438. His studie was but litel on the Bible. [Prof. E. E. Morris not unfairly comments “Incidentally Chaucer remarks that the study of the physician was ‘but litel on the Bible.’ This comes as a surprise to those who thought that Protestantism first introduced the study of the Bible amongst the laity. There is a truly modern flavour about the jibe.” As a matter of fact the knowledge of the Bible shown by most medieval writers is very great, and the only reason why it was not translated sooner was that almost everyone who could read at all could read Latin. But Sir Thomas Browne owns of his fellow-physicians “The villany of (the Devil) takes a hint of infidelity from our studies, and by demonstrating a naturality in one way makes us mistrust a miracle in another.” Hence the proverb “Ubi tres medici, duo athei,” despite the twenty-nine medical saints and martyrs in the Roman calendar.]

441. esy of dispence, a sluggish spender.

443. For gold in phisik Is a cordial. Modern medicine is content to be mainly empirical, the old practitioners tried to imagine what remedies ought to be good in the nature of things, and in the nature of things any very precious substance seemed likely to be very efficacious. [Hence the famous electuary of gems recorded by Mesue, in which not only gold and silver leaf but pearls, fragments of sapphire, jacynth, garnets, emerald, sard, etc., were among the thirty-three ingredients. This not only cured palpitations of the heart and syncope, but improved the morals, for which reason it was much recommended to kings. In writing on gold Serapion says “limatura auri confert cardiacae melancholicae et debilitati cordis,” and Avicenna asserts that it strengthens the heart, so that cordial has its full meaning, something good for the heart, rather than, more generally, ‘a sovereign remedy,’ as it is usually explained. The belief in gold as a remedy lasted long after Chaucer’s time. In 1610 there was published at Cambridge a tract, entitled “Medicinae chymicse et veri potabilis auri assertio ex lucubrationibus Francisci Anthonii,” which provoked much controversy (cp. the epitaph on Anthony in St. Bartholomews the Great, ‘Yet shall they all commend that high design Of purest gold to make a medicine,’ etc., quoted in Knight’s London, ii. 59-61, 1842 ed.). As late as 1721 at least two formulae containing gold appear in the authorized pharmacopoeia issued with the sanction of such men as Sir Hans Sloane and Dr. Mead. For the information in this note I am indebted to Dr. J. F. Payne and Prof. Hales. I may add that if we ask why gold was thought to be specially good for the heart, the most probable answer is because the heart was influenced by the Leo, which was the House of the Sun, and gold is the metal of the sun.  See Chaucer’s Astrology, §§ 4, 12, etc.]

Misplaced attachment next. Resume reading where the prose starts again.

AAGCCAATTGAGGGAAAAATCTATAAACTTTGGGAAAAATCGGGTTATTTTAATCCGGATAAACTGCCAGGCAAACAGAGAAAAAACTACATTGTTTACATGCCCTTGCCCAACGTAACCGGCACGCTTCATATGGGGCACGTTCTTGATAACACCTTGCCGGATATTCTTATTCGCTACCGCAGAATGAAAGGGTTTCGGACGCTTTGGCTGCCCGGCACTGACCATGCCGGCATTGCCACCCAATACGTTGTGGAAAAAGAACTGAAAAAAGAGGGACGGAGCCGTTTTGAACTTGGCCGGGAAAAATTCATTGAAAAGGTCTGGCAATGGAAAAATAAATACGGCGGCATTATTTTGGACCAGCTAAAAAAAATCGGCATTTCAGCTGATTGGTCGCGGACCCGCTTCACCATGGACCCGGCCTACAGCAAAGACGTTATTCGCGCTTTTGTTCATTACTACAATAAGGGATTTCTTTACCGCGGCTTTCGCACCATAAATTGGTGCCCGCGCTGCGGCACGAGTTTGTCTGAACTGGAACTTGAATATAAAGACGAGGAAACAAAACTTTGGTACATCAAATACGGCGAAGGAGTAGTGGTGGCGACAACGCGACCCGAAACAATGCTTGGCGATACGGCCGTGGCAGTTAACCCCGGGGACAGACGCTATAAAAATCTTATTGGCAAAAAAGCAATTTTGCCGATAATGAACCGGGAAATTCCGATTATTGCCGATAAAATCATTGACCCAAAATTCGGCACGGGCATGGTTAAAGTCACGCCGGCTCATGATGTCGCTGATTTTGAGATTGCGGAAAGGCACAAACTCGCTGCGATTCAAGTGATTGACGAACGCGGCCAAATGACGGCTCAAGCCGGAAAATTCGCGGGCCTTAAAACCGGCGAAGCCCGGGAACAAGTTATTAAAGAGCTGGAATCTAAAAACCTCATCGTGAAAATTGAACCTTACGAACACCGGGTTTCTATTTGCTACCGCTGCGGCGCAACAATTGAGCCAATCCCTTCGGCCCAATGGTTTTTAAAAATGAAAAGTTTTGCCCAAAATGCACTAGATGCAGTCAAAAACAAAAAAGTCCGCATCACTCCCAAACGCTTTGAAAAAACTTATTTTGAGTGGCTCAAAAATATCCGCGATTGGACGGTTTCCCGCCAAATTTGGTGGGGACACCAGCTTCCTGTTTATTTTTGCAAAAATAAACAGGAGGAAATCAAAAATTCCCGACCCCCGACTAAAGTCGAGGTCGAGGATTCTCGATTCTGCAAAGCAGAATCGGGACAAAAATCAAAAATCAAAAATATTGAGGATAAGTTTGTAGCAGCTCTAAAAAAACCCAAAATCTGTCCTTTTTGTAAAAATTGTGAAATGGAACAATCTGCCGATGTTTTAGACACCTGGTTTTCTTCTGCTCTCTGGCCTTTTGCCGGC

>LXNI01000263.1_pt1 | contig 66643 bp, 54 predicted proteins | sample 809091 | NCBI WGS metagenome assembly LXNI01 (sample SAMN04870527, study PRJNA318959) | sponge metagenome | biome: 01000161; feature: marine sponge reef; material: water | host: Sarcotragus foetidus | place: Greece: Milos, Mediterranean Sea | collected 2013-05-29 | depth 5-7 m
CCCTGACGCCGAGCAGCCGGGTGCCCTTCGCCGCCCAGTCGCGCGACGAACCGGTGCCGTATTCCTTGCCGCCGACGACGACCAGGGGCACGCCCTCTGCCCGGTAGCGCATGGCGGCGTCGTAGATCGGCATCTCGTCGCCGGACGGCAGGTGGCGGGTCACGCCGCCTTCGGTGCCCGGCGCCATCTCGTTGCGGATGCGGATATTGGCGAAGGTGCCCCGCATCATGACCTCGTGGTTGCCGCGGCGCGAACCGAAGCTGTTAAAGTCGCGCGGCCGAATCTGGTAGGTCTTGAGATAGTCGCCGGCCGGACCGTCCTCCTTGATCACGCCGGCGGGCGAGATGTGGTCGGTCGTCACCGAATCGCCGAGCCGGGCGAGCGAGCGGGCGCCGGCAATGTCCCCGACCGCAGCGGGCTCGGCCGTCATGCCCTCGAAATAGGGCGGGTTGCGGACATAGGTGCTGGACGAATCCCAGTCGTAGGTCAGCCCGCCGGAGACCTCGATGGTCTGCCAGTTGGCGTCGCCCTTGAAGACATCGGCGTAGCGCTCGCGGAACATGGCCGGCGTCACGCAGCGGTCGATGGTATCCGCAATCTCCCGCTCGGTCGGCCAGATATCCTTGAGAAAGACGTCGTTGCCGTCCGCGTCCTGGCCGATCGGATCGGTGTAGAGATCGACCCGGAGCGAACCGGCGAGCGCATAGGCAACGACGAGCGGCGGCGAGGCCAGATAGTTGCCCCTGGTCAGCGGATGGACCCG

These notes are reproduced verbatim from Alfred W. Pollard, Chaucer’s Canterbury Tales: The Prologue, London: Macmillan, 1903. The book is in the public domain and available for viewing and download from Google Books. Although the book is old, the notes are enlightening and accurate. Nevertheless, users doing detailed research on aspects of the General Prologue should, if possible, also consult more recent notes in print publications such as The Riverside Chaucer, ed. Larry D. Benson, 3rd ed., Boston: Houghton Mifflin, 1987.